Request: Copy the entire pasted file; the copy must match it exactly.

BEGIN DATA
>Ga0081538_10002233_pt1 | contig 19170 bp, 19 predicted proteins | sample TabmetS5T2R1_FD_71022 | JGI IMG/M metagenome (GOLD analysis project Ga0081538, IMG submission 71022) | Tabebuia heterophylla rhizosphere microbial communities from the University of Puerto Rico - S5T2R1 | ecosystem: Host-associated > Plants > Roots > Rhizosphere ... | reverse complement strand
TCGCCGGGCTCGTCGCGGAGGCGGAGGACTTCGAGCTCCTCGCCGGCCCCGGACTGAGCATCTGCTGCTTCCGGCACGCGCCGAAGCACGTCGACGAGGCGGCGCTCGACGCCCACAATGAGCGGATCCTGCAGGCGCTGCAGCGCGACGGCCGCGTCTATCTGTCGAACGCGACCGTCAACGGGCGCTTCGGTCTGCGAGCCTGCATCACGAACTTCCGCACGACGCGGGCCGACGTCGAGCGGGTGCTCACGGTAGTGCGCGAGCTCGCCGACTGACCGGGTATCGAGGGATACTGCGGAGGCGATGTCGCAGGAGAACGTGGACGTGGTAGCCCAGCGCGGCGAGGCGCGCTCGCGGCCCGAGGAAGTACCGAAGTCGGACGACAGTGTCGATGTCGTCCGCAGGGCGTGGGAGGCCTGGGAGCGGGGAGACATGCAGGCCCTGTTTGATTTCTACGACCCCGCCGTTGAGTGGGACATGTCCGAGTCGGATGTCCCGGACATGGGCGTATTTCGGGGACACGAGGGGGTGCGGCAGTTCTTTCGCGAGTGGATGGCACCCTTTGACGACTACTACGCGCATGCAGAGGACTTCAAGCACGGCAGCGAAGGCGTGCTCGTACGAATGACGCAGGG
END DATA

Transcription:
>Ga0081538_10002233_pt1 | contig 19170 bp, 19 predicted proteins | sample TabmetS5T2R1_FD_71022 | JGI IMG/M metagenome (GOLD analysis project Ga0081538, IMG submission 71022) | Tabebuia heterophylla rhizosphere microbial communities from the University of Puerto Rico - S5T2R1 | ecosystem: Host-associated > Plants > Roots > Rhizosphere ... | reverse complement strand
TCGCCGGGCTCGTCGCGGAGGCGGAGGACTTCGAGCTCCTCGCCGGCCCCGGACTGAGCATCTGCTGCTTCCGGCACGCGCCGAAGCACGTCGACGAGGCGGCGCTCGACGCCCACAATGAGCGGATCCTGCAGGCGCTGCAGCGCGACGGCCGCGTCTATCTGTCGAACGCGACCGTCAACGGGCGCTTCGGTCTGCGAGCCTGCATCACGAACTTCCGCACGACGCGGGCCGACGTCGAGCGGGTGCTCACGGTAGTGCGCGAGCTCGCCGACTGACCGGGTATCGAGGGATACTGCGGAGGCGATGTCGCAGGAGAACGTGGACGTGGTAGCCCAGCGCGGCGAGGCGCGCTCGCGGCCCGAGGAAGTACCGAAGTCGGACGACAGTGTCGATGTCGTCCGCAGGGCGTGGGAGGCCTGGGAGCGGGGAGACATGCAGGCCCTGTTTGATTTCTACGACCCCGCCGTTGAGTGGGACATGTCCGAGTCGGATGTCCCGGACATGGGCGTATTTCGGGGACACGAGGGGGTGCGGCAGTTCTTTCGCGAGTGGATGGCACCCTTTGACGACTACTACGCGCATGCAGAGGACTTCAAGCACGGCAGCGAAGGCGTGCTCGTACGAATGACGCAGGG